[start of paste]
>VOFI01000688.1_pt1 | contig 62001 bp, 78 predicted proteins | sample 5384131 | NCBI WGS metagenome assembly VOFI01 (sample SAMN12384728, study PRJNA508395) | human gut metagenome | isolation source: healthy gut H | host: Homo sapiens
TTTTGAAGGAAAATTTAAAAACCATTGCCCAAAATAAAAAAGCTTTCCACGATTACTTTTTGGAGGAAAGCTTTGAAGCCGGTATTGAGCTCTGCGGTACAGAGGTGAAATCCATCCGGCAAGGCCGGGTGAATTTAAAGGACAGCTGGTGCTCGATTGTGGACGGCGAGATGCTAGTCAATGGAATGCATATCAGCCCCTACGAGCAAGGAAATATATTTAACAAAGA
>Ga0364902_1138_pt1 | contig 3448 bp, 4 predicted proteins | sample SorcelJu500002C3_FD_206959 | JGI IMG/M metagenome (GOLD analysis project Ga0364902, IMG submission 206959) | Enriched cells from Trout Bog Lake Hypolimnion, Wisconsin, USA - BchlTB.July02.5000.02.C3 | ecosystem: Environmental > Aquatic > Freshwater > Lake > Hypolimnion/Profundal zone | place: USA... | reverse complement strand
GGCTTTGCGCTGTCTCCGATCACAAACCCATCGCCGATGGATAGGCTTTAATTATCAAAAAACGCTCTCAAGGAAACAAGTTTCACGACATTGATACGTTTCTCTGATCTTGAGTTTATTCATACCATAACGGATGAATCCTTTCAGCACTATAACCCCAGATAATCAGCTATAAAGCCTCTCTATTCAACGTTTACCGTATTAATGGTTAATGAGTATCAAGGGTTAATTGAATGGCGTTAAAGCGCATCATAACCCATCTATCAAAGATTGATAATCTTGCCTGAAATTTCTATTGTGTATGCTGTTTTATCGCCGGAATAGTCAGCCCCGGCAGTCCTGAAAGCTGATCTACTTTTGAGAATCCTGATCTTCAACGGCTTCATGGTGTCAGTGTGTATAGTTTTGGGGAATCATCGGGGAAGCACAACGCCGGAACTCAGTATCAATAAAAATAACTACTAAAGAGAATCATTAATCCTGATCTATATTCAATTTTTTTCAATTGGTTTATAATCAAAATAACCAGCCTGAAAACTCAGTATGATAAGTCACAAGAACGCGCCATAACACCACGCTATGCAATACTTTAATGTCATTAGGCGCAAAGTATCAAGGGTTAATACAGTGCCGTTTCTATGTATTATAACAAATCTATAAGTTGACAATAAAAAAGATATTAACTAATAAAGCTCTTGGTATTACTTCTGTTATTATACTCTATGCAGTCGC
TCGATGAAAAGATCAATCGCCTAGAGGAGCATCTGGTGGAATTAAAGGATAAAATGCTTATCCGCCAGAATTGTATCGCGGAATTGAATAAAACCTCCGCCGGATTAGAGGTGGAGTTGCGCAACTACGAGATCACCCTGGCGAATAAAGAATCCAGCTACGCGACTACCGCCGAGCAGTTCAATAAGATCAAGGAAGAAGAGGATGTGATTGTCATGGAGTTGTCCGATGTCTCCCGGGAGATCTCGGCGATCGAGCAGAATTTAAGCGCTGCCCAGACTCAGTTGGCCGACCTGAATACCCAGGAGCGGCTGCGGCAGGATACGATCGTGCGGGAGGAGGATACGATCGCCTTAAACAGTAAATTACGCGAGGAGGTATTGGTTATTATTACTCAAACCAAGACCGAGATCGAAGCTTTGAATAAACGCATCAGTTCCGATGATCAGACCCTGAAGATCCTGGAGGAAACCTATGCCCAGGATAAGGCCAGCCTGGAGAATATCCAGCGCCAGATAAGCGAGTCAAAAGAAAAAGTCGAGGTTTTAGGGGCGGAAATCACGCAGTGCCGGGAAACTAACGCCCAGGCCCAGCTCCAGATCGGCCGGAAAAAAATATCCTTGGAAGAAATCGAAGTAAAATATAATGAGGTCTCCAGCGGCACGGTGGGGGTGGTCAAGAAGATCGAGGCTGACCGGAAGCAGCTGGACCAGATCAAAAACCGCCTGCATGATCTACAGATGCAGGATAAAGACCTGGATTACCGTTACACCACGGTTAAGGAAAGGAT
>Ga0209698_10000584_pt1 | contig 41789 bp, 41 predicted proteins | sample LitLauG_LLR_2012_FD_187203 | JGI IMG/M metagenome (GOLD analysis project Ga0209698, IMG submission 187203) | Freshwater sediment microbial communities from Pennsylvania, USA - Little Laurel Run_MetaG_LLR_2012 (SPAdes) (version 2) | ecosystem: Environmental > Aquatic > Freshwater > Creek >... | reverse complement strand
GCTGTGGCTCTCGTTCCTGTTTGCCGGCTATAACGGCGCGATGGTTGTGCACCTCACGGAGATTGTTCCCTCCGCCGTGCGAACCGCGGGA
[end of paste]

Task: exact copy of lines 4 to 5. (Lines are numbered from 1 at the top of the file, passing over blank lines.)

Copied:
GGCTTTGCGCTGTCTCCGATCACAAACCCATCGCCGATGGATAGGCTTTAATTATCAAAAAACGCTCTCAAGGAAACAAGTTTCACGACATTGATACGTTTCTCTGATCTTGAGTTTATTCATACCATAACGGATGAATCCTTTCAGCACTATAACCCCAGATAATCAGCTATAAAGCCTCTCTATTCAACGTTTACCGTATTAATGGTTAATGAGTATCAAGGGTTAATTGAATGGCGTTAAAGCGCATCATAACCCATCTATCAAAGATTGATAATCTTGCCTGAAATTTCTATTGTGTATGCTGTTTTATCGCCGGAATAGTCAGCCCCGGCAGTCCTGAAAGCTGATCTACTTTTGAGAATCCTGATCTTCAACGGCTTCATGGTGTCAGTGTGTATAGTTTTGGGGAATCATCGGGGAAGCACAACGCCGGAACTCAGTATCAATAAAAATAACTACTAAAGAGAATCATTAATCCTGATCTATATTCAATTTTTTTCAATTGGTTTATAATCAAAATAACCAGCCTGAAAACTCAGTATGATAAGTCACAAGAACGCGCCATAACACCACGCTATGCAATACTTTAATGTCATTAGGCGCAAAGTATCAAGGGTTAATACAGTGCCGTTTCTATGTATTATAACAAATCTATAAGTTGACAATAAAAAAGATATTAACTAATAAAGCTCTTGGTATTACTTCTGTTATTATACTCTATGCAGTCGC
TCGATGAAAAGATCAATCGCCTAGAGGAGCATCTGGTGGAATTAAAGGATAAAATGCTTATCCGCCAGAATTGTATCGCGGAATTGAATAAAACCTCCGCCGGATTAGAGGTGGAGTTGCGCAACTACGAGATCACCCTGGCGAATAAAGAATCCAGCTACGCGACTACCGCCGAGCAGTTCAATAAGATCAAGGAAGAAGAGGATGTGATTGTCATGGAGTTGTCCGATGTCTCCCGGGAGATCTCGGCGATCGAGCAGAATTTAAGCGCTGCCCAGACTCAGTTGGCCGACCTGAATACCCAGGAGCGGCTGCGGCAGGATACGATCGTGCGGGAGGAGGATACGATCGCCTTAAACAGTAAATTACGCGAGGAGGTATTGGTTATTATTACTCAAACCAAGACCGAGATCGAAGCTTTGAATAAACGCATCAGTTCCGATGATCAGACCCTGAAGATCCTGGAGGAAACCTATGCCCAGGATAAGGCCAGCCTGGAGAATATCCAGCGCCAGATAAGCGAGTCAAAAGAAAAAGTCGAGGTTTTAGGGGCGGAAATCACGCAGTGCCGGGAAACTAACGCCCAGGCCCAGCTCCAGATCGGCCGGAAAAAAATATCCTTGGAAGAAATCGAAGTAAAATATAATGAGGTCTCCAGCGGCACGGTGGGGGTGGTCAAGAAGATCGAGGCTGACCGGAAGCAGCTGGACCAGATCAAAAACCGCCTGCATGATCTACAGATGCAGGATAAAGACCTGGATTACCGTTACACCACGGTTAAGGAAAGGAT